Origin randomizes first patient in diabetic foot ulcer study
Origin, Inc. (formerly Advanced Plasma Therapies, Inc), a Princeton, NJ-based clinical-stage wound care company focused on treatment of Diabetic Foot Ulcers (DFUs) has announced that the first 52 patients have been randomized in the “GENESIS” trial, marking the passing of the halfway enrollment point for the study. The first patient in the study was randomized on March 21, 2017. These patients are being treated in its U.S. dose-ranging Phase IIb "GENESIS" trial. Additionally, all the sites designated for the study have been activated. Origin has developed a proprietary technology to generate and deliver therapeutic quantities of plasma-generated Nitric Oxide (NO) for a wide range of potential human health benefits. The GENESIS trial is designed to demonstrate healing and optimize the treatment regimen for chronic Diabetic Foot Ulcers (DFUs).
“We are excited about the pace of enrollment for the GENESIS trial and the full activation of all our sites, both of which are ahead of schedule. The rate of enrollment is ahead of what we had envisaged and, if maintained, points to an earlier look than anticipated at data from our first controlled US trial,” said Michael Preston, Chairman and CEO of Origin. “The enrollment rate for the GENESIS trial is a clear indication that DFUs represent a critical unmet need for patients with diabetes, a disease that is growing far too rapidly and affecting more than 49 million people in the US and EU alone. Plasma-generated Nitric Oxide has the potential to offer a safe and effective wound closure treatment, particularly for patients with Diabetic Foot Ulcers, where limb amputation is often the outcome. Because DFUs affect as many as 7 million people in the US and EU with diabetes (as high as 15% of the diabetic patient population), we believe that Origin’s first targeted indication represents a large market opportunity.”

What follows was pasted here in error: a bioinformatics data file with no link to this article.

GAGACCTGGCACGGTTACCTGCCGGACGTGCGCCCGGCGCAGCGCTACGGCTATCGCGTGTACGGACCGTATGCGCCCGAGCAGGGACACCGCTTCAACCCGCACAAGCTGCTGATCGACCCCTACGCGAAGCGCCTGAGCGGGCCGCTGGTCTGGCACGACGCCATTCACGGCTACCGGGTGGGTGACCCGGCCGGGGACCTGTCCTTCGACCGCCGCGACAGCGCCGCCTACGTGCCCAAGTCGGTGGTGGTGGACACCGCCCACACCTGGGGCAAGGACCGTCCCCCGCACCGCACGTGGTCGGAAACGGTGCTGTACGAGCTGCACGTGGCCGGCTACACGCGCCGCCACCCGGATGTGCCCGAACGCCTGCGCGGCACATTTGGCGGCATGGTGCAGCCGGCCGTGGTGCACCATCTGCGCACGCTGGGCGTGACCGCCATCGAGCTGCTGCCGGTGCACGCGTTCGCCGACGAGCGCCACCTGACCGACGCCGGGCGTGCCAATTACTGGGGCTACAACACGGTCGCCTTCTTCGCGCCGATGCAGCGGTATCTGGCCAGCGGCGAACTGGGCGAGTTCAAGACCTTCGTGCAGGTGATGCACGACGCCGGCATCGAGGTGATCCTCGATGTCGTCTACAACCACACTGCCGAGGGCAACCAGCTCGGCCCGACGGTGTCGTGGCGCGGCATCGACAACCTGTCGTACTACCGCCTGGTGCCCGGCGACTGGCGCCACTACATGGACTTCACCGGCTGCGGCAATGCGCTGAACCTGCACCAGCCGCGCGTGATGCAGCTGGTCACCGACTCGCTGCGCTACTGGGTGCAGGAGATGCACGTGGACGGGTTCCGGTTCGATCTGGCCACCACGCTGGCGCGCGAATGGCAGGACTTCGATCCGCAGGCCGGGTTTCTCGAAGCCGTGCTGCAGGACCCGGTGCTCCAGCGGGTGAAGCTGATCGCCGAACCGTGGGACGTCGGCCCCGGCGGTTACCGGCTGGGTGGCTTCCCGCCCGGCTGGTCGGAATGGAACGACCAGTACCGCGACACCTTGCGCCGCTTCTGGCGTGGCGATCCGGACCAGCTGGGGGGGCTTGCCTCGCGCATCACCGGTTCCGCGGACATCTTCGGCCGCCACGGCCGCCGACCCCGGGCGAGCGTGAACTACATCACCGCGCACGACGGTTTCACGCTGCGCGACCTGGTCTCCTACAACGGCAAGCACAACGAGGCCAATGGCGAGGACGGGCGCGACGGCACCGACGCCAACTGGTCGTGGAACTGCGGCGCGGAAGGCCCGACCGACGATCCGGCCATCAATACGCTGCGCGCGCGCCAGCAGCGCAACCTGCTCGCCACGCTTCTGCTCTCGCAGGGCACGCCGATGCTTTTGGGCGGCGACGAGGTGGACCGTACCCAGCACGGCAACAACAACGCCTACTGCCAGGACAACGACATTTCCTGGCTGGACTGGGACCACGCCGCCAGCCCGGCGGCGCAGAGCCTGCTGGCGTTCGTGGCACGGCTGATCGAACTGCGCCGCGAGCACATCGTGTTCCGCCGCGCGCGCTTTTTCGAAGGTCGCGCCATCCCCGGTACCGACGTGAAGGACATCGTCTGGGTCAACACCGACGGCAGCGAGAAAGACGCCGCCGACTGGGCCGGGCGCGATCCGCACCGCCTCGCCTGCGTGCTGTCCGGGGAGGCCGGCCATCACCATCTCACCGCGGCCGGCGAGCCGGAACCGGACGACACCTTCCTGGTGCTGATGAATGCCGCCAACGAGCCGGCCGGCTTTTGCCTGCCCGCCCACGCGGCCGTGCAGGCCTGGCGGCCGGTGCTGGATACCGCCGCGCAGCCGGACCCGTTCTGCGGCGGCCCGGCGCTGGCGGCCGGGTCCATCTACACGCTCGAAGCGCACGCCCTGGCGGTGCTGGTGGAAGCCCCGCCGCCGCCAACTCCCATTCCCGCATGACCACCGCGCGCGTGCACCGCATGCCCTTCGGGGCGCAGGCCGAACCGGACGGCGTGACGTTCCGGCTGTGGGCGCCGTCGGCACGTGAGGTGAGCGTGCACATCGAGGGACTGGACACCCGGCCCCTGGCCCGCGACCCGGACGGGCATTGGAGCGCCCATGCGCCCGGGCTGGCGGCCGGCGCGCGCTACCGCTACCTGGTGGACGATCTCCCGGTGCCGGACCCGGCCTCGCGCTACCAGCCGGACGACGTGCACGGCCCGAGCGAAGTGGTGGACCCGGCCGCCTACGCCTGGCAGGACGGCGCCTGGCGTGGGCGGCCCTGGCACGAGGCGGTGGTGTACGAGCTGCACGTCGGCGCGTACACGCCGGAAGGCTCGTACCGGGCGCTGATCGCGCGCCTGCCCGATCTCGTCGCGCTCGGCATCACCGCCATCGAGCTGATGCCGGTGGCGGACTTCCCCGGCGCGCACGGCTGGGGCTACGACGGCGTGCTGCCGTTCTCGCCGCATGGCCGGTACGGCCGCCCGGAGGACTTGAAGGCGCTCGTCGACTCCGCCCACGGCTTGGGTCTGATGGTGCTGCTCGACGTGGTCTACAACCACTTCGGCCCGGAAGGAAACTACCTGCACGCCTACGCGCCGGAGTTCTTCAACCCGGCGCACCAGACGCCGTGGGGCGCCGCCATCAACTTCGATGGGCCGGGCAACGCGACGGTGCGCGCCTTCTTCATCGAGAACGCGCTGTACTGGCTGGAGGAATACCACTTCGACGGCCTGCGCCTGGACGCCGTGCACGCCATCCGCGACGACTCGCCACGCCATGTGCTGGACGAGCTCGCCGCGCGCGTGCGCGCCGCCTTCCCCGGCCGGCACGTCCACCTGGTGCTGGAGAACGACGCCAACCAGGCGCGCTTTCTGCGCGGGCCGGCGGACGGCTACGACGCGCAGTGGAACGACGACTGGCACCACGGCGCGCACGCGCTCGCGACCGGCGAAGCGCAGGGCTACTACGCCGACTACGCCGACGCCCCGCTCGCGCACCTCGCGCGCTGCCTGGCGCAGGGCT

GENESIS is a single-blinded 27-week study which will recruit up to 100 patients across 15 clinical sites in the U.S. After a three-week qualification period, patients will be randomized into one of four different dosing regimens or a standard of care (SOC) treatment arm to assess efficacy and safety. Patients will be treated over 12 weeks and monitored for 12 weeks post-treatment.
Efficacy will be measured by wound closure rate (in cm2 of epithelium coverage per week) and wound closure percentage (efficacy measures for the study analyzed through a maximum of 12 weeks of treatment). Safety will be measured by wound-related adverse events, including adverse events of all causes that affect the wound.
"Diabetes and consequential diabetic foot ulcers are a growing healthcare burden impacting millions of people," concluded Preston. “Reaching these two key milestones in the GENESIS trial, full site activation and more than 50% of patients enrolled and randomized, further advances our goal; to become the therapy of choice for the treatment of DFUs, and potentially, severe wounds of all types. We look forward to providing an update and readout of the interim results as early as the third quarter of 2017."